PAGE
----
The Redwoods of Muir in San Francisco
The Muir Woods in San Francisco represent some of the oldest forest formations in the world. Redwood and sequoia trees were present all throughout the United States, but overtime the population shrank to occupy a small belt between California and Oregon. This was before the logging industry came to California.
There were roughly 2-million square acres of redwood forests occupying that narrow strip, but most of those acres had been torn down by the 20th century. What was left was mostly inaccessible land, and that’s what Congressman William Kent noticed just before he made a $45,000 purchase of 611 acres of land in that territory.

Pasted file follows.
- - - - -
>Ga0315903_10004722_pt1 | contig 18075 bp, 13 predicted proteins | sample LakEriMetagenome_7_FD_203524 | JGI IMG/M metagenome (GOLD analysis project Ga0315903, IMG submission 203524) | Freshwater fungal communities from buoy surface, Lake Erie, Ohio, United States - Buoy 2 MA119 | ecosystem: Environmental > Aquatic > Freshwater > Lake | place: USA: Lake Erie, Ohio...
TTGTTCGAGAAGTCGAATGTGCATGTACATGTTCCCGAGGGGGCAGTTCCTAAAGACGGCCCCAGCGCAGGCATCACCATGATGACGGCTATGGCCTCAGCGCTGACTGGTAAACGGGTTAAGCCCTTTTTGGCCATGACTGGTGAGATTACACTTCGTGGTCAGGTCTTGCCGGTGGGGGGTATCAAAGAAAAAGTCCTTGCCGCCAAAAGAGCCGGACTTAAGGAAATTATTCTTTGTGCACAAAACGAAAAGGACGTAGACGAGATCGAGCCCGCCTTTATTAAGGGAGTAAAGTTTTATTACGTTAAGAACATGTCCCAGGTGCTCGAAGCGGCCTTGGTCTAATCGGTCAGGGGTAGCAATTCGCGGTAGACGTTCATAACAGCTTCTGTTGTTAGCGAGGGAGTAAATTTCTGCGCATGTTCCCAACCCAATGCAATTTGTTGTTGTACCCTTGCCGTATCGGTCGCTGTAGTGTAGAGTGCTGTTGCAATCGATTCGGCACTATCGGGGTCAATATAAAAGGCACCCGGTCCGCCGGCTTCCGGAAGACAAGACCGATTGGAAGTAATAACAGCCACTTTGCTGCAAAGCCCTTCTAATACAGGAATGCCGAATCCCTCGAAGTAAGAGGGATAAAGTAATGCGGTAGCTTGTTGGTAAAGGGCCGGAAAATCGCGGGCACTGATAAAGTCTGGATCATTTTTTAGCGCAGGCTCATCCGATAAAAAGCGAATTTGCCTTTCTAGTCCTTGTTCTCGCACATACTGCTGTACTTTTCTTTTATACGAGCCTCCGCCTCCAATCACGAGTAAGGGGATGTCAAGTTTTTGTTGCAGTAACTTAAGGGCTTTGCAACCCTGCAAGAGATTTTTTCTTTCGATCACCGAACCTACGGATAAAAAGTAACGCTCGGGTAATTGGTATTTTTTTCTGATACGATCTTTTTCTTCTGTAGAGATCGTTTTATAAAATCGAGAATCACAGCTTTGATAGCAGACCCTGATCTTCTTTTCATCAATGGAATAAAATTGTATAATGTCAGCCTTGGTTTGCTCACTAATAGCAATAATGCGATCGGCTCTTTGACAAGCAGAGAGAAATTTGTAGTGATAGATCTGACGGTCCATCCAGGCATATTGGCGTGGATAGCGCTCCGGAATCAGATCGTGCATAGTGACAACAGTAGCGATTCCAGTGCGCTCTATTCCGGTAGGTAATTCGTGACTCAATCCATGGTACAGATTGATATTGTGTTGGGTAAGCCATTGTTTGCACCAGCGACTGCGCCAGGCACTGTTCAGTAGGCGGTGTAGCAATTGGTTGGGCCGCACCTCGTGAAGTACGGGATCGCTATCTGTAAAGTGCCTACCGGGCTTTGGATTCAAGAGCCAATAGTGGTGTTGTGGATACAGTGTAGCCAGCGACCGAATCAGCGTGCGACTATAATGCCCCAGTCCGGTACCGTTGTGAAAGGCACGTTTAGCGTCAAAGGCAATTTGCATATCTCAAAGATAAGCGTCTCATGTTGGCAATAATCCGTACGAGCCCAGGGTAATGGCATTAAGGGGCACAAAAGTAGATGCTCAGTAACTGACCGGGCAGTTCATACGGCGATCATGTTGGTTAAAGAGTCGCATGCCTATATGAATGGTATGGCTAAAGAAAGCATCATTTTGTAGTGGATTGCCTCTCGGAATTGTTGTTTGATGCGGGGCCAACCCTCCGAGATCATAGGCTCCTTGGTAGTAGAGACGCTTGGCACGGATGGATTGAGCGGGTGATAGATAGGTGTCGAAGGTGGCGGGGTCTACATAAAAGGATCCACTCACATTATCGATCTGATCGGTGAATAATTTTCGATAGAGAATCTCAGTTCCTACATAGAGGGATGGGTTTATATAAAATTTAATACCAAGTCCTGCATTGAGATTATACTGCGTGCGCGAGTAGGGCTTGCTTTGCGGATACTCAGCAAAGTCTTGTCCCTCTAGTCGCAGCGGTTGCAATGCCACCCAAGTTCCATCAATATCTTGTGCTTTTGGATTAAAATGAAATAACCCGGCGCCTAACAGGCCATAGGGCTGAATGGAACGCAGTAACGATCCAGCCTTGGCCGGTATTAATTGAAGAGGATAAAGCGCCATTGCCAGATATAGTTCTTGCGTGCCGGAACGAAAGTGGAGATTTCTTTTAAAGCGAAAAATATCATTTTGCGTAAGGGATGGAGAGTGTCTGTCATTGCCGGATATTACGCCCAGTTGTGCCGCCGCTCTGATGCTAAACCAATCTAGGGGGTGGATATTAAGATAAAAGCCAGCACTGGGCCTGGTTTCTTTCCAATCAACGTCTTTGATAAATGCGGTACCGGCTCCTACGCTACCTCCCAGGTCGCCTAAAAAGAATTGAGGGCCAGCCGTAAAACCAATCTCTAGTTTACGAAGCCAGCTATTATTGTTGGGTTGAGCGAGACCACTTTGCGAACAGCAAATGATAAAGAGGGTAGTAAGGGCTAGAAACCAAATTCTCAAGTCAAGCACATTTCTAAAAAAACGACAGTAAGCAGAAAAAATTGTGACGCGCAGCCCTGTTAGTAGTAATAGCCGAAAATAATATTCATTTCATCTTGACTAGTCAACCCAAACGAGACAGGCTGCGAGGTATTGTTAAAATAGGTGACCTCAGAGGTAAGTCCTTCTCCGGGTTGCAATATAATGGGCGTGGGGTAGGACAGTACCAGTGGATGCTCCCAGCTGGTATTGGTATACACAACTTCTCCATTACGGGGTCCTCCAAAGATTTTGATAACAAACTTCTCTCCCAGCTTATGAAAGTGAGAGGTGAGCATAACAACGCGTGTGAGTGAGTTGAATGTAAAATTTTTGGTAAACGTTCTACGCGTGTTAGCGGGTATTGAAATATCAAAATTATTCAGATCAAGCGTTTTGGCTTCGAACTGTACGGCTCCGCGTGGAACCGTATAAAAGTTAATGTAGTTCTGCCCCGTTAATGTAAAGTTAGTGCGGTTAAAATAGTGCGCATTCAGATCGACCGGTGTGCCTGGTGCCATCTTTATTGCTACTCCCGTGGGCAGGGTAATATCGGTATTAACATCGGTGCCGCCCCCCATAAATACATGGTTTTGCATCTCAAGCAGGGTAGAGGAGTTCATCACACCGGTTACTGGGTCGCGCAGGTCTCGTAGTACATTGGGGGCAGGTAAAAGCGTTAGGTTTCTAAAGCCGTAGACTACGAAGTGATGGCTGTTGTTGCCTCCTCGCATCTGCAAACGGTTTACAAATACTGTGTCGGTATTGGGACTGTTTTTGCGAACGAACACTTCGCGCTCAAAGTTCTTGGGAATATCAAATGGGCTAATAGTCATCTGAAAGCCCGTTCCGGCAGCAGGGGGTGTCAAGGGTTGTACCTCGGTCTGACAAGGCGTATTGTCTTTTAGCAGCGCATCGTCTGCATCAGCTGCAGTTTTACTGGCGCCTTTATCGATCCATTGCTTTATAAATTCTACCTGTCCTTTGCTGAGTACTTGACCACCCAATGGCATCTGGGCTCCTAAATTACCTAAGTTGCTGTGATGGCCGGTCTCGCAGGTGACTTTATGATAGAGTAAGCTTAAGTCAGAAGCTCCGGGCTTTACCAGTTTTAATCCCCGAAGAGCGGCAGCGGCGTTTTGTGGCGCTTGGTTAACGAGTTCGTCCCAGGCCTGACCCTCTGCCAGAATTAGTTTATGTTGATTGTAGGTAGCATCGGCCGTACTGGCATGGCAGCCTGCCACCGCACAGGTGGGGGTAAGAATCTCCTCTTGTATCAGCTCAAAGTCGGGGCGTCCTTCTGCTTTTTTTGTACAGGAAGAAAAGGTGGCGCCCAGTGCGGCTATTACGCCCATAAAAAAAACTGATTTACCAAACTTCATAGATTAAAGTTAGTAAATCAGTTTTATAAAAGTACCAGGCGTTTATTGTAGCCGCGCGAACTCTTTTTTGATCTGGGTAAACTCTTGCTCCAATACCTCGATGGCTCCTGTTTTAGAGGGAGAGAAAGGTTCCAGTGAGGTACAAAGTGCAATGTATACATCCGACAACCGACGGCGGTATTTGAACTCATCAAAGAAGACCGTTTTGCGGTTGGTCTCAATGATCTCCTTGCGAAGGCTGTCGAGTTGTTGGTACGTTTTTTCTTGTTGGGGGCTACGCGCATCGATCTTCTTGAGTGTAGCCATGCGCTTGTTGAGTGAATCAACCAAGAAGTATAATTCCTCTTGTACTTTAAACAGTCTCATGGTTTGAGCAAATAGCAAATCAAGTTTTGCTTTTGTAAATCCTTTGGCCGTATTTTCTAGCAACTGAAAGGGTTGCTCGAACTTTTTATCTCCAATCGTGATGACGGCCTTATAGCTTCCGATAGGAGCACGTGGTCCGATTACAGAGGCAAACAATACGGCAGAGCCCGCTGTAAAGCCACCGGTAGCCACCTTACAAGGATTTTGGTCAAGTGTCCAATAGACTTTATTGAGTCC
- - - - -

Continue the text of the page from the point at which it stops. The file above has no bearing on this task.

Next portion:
In 1907, Kent went up against a Sausalito water company that wanted to dam Redwood Creek and was prepared to invoke eminent domain to do so. In response, Kent decided to donate that land to the federal government. Roosevelt turned a portion of that into a national park reserve, and on Kent’s urging named it after John Muir. Muir’s contributions had helped to found the national park system, so Kent felt it was an appropriate tribute and Roosevelt responded to him by writing “By George you’re right!”
The woods are positioned close enough to the Pacific Ocean that they are often blanketed by a cloud of fog. The Redwoods get water from that moisture, and the generally moist environment contributes to healthy plant growth. The space is usually cool, so you’ll want to bring a jacket. It’s a serene and beautiful place to spend the day.